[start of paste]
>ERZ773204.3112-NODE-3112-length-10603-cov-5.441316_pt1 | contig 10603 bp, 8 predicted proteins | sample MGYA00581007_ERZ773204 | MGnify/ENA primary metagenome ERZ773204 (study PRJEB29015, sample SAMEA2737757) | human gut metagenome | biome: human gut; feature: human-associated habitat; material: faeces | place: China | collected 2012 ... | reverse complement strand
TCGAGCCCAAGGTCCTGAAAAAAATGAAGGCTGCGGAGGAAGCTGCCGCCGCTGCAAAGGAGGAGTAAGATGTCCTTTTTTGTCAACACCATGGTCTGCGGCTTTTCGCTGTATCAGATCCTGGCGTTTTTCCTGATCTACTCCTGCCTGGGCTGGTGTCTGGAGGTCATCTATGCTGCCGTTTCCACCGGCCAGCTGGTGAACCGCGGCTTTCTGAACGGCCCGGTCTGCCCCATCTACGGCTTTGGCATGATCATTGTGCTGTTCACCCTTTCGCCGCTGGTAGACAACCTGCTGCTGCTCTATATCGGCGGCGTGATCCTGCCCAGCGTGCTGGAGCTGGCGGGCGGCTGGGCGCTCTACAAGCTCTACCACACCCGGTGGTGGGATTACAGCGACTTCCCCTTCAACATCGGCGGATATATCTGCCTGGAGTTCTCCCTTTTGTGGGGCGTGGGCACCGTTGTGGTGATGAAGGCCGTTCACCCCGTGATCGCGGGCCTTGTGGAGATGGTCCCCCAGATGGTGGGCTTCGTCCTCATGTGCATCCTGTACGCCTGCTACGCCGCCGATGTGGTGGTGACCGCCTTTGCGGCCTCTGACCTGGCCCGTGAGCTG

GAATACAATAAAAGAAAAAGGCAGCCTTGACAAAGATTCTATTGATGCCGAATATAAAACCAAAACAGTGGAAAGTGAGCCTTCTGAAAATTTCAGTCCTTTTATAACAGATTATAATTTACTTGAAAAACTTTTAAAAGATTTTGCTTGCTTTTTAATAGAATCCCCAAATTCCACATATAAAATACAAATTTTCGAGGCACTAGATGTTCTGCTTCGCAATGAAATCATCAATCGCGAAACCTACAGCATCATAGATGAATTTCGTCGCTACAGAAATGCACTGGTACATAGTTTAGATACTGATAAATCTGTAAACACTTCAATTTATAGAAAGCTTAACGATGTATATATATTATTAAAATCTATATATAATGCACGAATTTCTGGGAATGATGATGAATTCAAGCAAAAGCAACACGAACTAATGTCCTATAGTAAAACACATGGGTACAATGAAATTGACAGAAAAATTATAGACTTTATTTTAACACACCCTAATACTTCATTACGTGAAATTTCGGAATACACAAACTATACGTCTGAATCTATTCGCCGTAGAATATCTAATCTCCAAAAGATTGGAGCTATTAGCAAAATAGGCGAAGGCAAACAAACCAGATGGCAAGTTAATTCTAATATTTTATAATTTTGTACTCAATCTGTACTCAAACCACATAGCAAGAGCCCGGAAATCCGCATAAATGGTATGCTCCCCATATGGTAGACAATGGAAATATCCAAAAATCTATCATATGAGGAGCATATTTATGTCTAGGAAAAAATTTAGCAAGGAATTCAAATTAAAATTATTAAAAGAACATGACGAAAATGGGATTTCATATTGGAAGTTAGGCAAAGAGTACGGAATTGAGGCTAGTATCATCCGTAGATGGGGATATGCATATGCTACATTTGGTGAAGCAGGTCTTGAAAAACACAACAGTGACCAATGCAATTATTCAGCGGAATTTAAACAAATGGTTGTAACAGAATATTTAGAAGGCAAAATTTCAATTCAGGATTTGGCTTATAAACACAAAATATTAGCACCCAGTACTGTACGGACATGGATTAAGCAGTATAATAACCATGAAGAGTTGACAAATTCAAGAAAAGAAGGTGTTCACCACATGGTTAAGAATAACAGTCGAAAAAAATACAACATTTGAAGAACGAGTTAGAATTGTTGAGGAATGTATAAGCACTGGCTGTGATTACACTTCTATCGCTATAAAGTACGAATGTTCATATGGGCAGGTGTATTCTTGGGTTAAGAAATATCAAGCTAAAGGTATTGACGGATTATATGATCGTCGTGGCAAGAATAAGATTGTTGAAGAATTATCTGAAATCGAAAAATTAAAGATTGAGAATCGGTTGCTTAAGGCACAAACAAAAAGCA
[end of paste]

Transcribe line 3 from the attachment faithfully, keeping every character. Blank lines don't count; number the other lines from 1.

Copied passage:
GAATACAATAAAAGAAAAAGGCAGCCTTGACAAAGATTCTATTGATGCCGAATATAAAACCAAAACAGTGGAAAGTGAGCCTTCTGAAAATTTCAGTCCTTTTATAACAGATTATAATTTACTTGAAAAACTTTTAAAAGATTTTGCTTGCTTTTTAATAGAATCCCCAAATTCCACATATAAAATACAAATTTTCGAGGCACTAGATGTTCTGCTTCGCAATGAAATCATCAATCGCGAAACCTACAGCATCATAGATGAATTTCGTCGCTACAGAAATGCACTGGTACATAGTTTAGATACTGATAAATCTGTAAACACTTCAATTTATAGAAAGCTTAACGATGTATATATATTATTAAAATCTATATATAATGCACGAATTTCTGGGAATGATGATGAATTCAAGCAAAAGCAACACGAACTAATGTCCTATAGTAAAACACATGGGTACAATGAAATTGACAGAAAAATTATAGACTTTATTTTAACACACCCTAATACTTCATTACGTGAAATTTCGGAATACACAAACTATACGTCTGAATCTATTCGCCGTAGAATATCTAATCTCCAAAAGATTGGAGCTATTAGCAAAATAGGCGAAGGCAAACAAACCAGATGGCAAGTTAATTCTAATATTTTATAATTTTGTACTCAATCTGTACTCAAACCACATAGCAAGAGCCCGGAAATCCGCATAAATGGTATGCTCCCCATATGGTAGACAATGGAAATATCCAAAAATCTATCATATGAGGAGCATATTTATGTCTAGGAAAAAATTTAGCAAGGAATTCAAATTAAAATTATTAAAAGAACATGACGAAAATGGGATTTCATATTGGAAGTTAGGCAAAGAGTACGGAATTGAGGCTAGTATCATCCGTAGATGGGGATATGCATATGCTACATTTGGTGAAGCAGGTCTTGAAAAACACAACAGTGACCAATGCAATTATTCAGCGGAATTTAAACAAATGGTTGTAACAGAATATTTAGAAGGCAAAATTTCAATTCAGGATTTGGCTTATAAACACAAAATATTAGCACCCAGTACTGTACGGACATGGATTAAGCAGTATAATAACCATGAAGAGTTGACAAATTCAAGAAAAGAAGGTGTTCACCACATGGTTAAGAATAACAGTCGAAAAAAATACAACATTTGAAGAACGAGTTAGAATTGTTGAGGAATGTATAAGCACTGGCTGTGATTACACTTCTATCGCTATAAAGTACGAATGTTCATATGGGCAGGTGTATTCTTGGGTTAAGAAATATCAAGCTAAAGGTATTGACGGATTATATGATCGTCGTGGCAAGAATAAGATTGTTGAAGAATTATCTGAAATCGAAAAATTAAAGATTGAGAATCGGTTGCTTAAGGCACAAACAAAAAGCA